What Would Universal Marriage Equality Mean for Culture?

640px-Eric_Stonestreet,_Jesse_Tyler_FergusonUntil recently, American culture has been relatively devoid of representations of the LGBTQ couple. In fact, one of the frequent observations made by critics of television programs and films particularly has been the tendency of those forms to depict lesbians and gays as singular figures isolated from continuing relationships or larger community. There are,
one supposes, a few notable (or infamous) exceptions if one wishes to press the issue: Gertrude Stein and Alice B. Toklas had attained a certain celebrity status by the 1920s and 1930s, though their salon days were spent in Paris and not in America. Likewise, Nathan Leopold and Richard Loeb were by all accounts a couple in the 1920s but their infamy as murderers hardly made them role models.  Lesbian and gay couples did exist, to be sure, among them Del Martin and Phyllis Lyon, who were together more than five decades before Martin’s death in 2008, and Jorn Kamgren and gay activist Harry Hay, who were together for nearly a dozen years, but they were not well-known.  And novelist Henry James popularized “Boston Marriages” — close romantic relationships between women – in 1886’s The Bostonians, though the sexual nature of these relationships was likely neither universal nor well-understood. Lesbian and gay couples were becoming more culturally visible by the 1970s, thanks in part to a series of efforts by gay couples to marry in Minnesota, Seattle, and Colorado, as well as to their appearance in works such as the play and television series Hot L Baltimore.  Even as LGBTQ characters began to emerge in television and film, on-screen couples remained relatively scarce until the new millennium, with press accounts of states’ legalizing, first, civil unions and domestic partnerships, and eventually marriages.  When the TV series Modern Family debuted in 2009, the gay couple Mitch and Cam soon became audience favorites. The current U.S. Supreme Court case Obergefell v. Hodges, which seeks to overturn state bans on the conduct and recognition of same-sex marriages, has dramatically increased the visibility of LGBTQ couples. But would universal marriage equality also mean greater cultural visibility or would an end to the legal and political battles over marriage equality lead to normalization and a return to invisibility?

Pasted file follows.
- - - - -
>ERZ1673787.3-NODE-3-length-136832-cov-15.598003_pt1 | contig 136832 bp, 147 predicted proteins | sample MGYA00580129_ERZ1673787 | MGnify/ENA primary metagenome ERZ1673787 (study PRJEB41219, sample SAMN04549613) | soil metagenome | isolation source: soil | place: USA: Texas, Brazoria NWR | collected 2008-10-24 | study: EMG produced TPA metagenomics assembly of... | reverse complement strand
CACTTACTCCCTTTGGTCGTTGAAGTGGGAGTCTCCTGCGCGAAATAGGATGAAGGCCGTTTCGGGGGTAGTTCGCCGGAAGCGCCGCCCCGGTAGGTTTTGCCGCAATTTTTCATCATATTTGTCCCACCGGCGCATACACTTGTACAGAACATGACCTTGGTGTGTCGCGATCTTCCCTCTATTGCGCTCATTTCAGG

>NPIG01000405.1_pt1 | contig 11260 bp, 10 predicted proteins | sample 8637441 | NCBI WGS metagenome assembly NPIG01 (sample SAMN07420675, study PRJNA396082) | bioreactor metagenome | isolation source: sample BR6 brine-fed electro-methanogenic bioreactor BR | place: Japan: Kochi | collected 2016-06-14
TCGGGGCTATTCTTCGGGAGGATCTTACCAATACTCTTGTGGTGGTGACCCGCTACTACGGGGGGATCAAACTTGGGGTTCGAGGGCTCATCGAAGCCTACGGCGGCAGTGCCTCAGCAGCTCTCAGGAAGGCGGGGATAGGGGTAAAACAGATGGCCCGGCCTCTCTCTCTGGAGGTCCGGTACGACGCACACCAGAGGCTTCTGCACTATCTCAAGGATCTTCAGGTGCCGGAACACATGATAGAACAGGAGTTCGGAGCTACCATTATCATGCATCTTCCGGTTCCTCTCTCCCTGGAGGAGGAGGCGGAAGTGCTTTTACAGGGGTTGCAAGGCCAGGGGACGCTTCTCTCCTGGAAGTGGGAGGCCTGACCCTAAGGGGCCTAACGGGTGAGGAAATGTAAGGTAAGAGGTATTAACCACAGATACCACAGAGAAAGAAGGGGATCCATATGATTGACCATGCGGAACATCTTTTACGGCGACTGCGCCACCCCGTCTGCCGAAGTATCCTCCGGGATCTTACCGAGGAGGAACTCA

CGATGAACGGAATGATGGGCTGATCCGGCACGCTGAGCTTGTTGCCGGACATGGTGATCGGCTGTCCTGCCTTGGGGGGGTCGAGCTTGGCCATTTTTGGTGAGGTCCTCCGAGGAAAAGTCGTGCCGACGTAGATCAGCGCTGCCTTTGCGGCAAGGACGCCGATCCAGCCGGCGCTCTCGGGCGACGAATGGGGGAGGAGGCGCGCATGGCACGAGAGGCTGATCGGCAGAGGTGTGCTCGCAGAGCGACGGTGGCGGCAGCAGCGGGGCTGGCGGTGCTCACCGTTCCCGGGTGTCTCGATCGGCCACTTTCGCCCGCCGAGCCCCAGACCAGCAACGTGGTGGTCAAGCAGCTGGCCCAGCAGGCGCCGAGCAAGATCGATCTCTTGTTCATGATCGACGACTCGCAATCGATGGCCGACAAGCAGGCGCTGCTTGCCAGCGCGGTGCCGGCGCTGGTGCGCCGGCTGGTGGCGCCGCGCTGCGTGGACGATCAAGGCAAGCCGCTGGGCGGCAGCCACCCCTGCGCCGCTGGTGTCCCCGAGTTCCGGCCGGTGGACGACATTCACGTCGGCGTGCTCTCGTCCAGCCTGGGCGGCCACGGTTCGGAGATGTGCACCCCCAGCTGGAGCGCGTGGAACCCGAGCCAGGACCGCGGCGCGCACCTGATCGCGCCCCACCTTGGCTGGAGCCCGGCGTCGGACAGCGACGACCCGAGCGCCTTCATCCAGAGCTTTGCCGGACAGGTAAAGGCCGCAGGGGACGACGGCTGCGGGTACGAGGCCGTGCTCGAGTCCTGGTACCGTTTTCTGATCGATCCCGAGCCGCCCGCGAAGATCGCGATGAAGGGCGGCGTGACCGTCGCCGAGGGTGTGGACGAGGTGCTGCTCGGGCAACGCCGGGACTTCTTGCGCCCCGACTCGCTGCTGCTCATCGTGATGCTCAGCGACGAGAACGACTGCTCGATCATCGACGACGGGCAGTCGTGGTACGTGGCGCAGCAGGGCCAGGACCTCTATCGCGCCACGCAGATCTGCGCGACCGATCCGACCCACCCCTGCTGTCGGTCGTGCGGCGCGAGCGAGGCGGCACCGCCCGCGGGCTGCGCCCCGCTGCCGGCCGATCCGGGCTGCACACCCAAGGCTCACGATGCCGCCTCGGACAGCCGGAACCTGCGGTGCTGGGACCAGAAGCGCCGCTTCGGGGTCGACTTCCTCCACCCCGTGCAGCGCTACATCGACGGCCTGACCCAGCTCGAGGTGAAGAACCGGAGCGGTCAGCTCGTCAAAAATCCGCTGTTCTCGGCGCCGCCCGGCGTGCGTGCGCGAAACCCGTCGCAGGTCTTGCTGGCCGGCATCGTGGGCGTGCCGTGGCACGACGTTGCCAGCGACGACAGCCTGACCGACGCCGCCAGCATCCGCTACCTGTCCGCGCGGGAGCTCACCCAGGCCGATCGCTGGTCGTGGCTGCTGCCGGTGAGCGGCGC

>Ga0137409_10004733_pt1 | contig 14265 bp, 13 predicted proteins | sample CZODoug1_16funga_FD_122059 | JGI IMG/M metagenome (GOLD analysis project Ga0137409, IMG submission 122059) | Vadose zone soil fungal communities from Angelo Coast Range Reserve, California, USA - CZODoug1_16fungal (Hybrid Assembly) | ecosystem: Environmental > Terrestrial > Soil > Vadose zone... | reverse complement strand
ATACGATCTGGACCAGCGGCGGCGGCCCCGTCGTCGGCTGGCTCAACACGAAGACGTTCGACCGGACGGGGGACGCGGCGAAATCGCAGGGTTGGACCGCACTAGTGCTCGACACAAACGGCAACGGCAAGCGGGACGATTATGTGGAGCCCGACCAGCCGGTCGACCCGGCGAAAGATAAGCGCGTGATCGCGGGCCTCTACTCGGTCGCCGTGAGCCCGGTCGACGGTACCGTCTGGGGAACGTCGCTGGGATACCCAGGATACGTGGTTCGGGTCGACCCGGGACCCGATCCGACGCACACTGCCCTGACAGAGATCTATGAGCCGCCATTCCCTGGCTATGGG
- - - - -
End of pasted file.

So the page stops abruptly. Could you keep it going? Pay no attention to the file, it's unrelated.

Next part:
Bruce E. Drushel, Ph.D.
Guest Editor, Journal of American Culture
Associate Professor, Media, Journalism & Film, Miami University

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Bruce Jenner and the Aging Celebrity

Bruce JennerBruce Jenner’s gender transition has been the subject of obsessive media attention for some months now, culminating in Diane Sawyer’s interview of him on the ABC news show 20/20.  In a poignant exchange, Jenner declared that the gods had given him the soul of a woman as a cosmic joke. Much has been written on importance of Jenner’s revelation for the acceptance of transgendered people, but the interview also gives a fascinating glimpse into aging celebrity.
In the age of film and photograph, celebrities were trapped like flies in amber, caught in an eternal moment of youth, beauty, glamor and talent.   When a Daily Mail journalist recently asked Bridget Bardot, one of the most beautiful women of her generation, how she differed from Marilyn Monroe, she said, “We were both victims of our image which imprisoned us.”  Aging has never been kind to celebrities, especially women who have been frozen by the photograph and the movie still.
Transitioning to female at sixty-five, Jenner has the ability to revise the archive of his past images.  In the ABC interview, we are presented with a photo album of Jenner’s life, from his childhood on.   Some of these are candid and private; others are old media images. Footage of Jenner’s great 1976 Olympic achievements scroll by, as Sawyer narrates the meaning of his former media embodiment as “the muscle and glory of America.”   All of these images are subject to a massive emotional overhaul, as Jenner tearfully talks about his inner feelings of experiencing another identity, one quite different than the hypermasculine “world’s greatest athlete” of a former life.
Astonishing is the new intimacy of celebrity that we now witness over entire lifetimes.  Celebrity is no longer a fixed gaze, but an immersive experience that demands understanding of change and reflection on the cosmic joke of our own aging. As we watch other celebrities age, how will these reflections expand and deepen?

Ann Larabee, Editor

Journal of Popular Culture

Interested in more from the Journal of Popular Culture? Take a look at the Free Sample Issue.

Banning Discussion of Suicide?

Newspaper and pages are currently impressed with the melancholoy story of two stangers (Joanne Lee and Steve Lumb) who met on a suicide discussion forum and subsequently met for the first time in order to fulfill a suicide pact, dying together in a fume-filled car.